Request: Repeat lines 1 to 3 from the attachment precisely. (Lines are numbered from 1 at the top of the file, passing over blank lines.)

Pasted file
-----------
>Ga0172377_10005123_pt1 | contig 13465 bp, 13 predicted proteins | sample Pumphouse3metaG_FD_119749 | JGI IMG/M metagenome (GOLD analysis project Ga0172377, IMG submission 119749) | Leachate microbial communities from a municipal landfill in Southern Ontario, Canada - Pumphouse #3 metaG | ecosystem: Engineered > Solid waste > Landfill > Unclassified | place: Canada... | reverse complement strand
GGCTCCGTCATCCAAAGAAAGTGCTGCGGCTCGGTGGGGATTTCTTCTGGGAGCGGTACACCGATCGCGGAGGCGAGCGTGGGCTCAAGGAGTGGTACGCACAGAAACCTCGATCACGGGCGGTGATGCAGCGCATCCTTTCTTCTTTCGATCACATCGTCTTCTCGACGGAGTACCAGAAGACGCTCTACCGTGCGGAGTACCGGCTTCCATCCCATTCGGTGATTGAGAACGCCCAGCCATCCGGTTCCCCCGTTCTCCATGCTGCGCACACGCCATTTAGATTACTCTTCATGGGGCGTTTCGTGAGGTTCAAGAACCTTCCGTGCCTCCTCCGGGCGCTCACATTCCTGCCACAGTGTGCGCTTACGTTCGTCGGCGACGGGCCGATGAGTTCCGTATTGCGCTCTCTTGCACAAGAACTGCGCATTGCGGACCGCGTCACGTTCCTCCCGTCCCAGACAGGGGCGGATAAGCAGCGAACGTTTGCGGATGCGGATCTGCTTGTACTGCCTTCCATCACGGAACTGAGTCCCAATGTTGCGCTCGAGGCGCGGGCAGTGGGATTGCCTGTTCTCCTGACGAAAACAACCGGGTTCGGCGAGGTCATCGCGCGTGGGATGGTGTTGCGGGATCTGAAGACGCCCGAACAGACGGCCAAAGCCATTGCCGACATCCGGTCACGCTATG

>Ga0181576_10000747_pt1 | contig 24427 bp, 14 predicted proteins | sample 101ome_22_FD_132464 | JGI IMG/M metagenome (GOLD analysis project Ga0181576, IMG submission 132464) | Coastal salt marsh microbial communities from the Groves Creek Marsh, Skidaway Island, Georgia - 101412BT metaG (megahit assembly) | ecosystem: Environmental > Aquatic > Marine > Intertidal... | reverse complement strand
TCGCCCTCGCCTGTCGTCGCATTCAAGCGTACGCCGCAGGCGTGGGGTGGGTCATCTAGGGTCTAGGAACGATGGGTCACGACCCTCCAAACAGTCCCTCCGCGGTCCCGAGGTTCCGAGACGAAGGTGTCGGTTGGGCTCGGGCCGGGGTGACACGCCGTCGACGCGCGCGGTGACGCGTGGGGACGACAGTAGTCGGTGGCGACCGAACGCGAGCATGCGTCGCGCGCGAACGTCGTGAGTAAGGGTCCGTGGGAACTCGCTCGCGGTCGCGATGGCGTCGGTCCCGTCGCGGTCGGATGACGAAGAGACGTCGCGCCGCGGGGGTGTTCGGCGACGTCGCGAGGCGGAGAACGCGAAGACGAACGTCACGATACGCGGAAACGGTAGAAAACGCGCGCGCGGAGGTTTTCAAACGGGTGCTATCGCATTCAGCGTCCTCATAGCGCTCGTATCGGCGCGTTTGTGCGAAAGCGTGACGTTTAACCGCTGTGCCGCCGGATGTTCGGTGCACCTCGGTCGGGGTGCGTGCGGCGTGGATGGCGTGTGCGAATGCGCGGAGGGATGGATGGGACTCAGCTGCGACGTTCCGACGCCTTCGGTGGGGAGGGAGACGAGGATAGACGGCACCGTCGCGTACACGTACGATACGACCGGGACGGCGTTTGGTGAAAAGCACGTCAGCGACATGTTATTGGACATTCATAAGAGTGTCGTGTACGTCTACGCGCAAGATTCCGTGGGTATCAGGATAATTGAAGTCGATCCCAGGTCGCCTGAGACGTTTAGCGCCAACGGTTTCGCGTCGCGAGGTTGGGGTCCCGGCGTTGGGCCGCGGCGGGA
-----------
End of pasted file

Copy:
>Ga0172377_10005123_pt1 | contig 13465 bp, 13 predicted proteins | sample Pumphouse3metaG_FD_119749 | JGI IMG/M metagenome (GOLD analysis project Ga0172377, IMG submission 119749) | Leachate microbial communities from a municipal landfill in Southern Ontario, Canada - Pumphouse #3 metaG | ecosystem: Engineered > Solid waste > Landfill > Unclassified | place: Canada... | reverse complement strand
GGCTCCGTCATCCAAAGAAAGTGCTGCGGCTCGGTGGGGATTTCTTCTGGGAGCGGTACACCGATCGCGGAGGCGAGCGTGGGCTCAAGGAGTGGTACGCACAGAAACCTCGATCACGGGCGGTGATGCAGCGCATCCTTTCTTCTTTCGATCACATCGTCTTCTCGACGGAGTACCAGAAGACGCTCTACCGTGCGGAGTACCGGCTTCCATCCCATTCGGTGATTGAGAACGCCCAGCCATCCGGTTCCCCCGTTCTCCATGCTGCGCACACGCCATTTAGATTACTCTTCATGGGGCGTTTCGTGAGGTTCAAGAACCTTCCGTGCCTCCTCCGGGCGCTCACATTCCTGCCACAGTGTGCGCTTACGTTCGTCGGCGACGGGCCGATGAGTTCCGTATTGCGCTCTCTTGCACAAGAACTGCGCATTGCGGACCGCGTCACGTTCCTCCCGTCCCAGACAGGGGCGGATAAGCAGCGAACGTTTGCGGATGCGGATCTGCTTGTACTGCCTTCCATCACGGAACTGAGTCCCAATGTTGCGCTCGAGGCGCGGGCAGTGGGATTGCCTGTTCTCCTGACGAAAACAACCGGGTTCGGCGAGGTCATCGCGCGTGGGATGGTGTTGCGGGATCTGAAGACGCCCGAACAGACGGCCAAAGCCATTGCCGACATCCGGTCACGCTATG

>Ga0181576_10000747_pt1 | contig 24427 bp, 14 predicted proteins | sample 101ome_22_FD_132464 | JGI IMG/M metagenome (GOLD analysis project Ga0181576, IMG submission 132464) | Coastal salt marsh microbial communities from the Groves Creek Marsh, Skidaway Island, Georgia - 101412BT metaG (megahit assembly) | ecosystem: Environmental > Aquatic > Marine > Intertidal... | reverse complement strand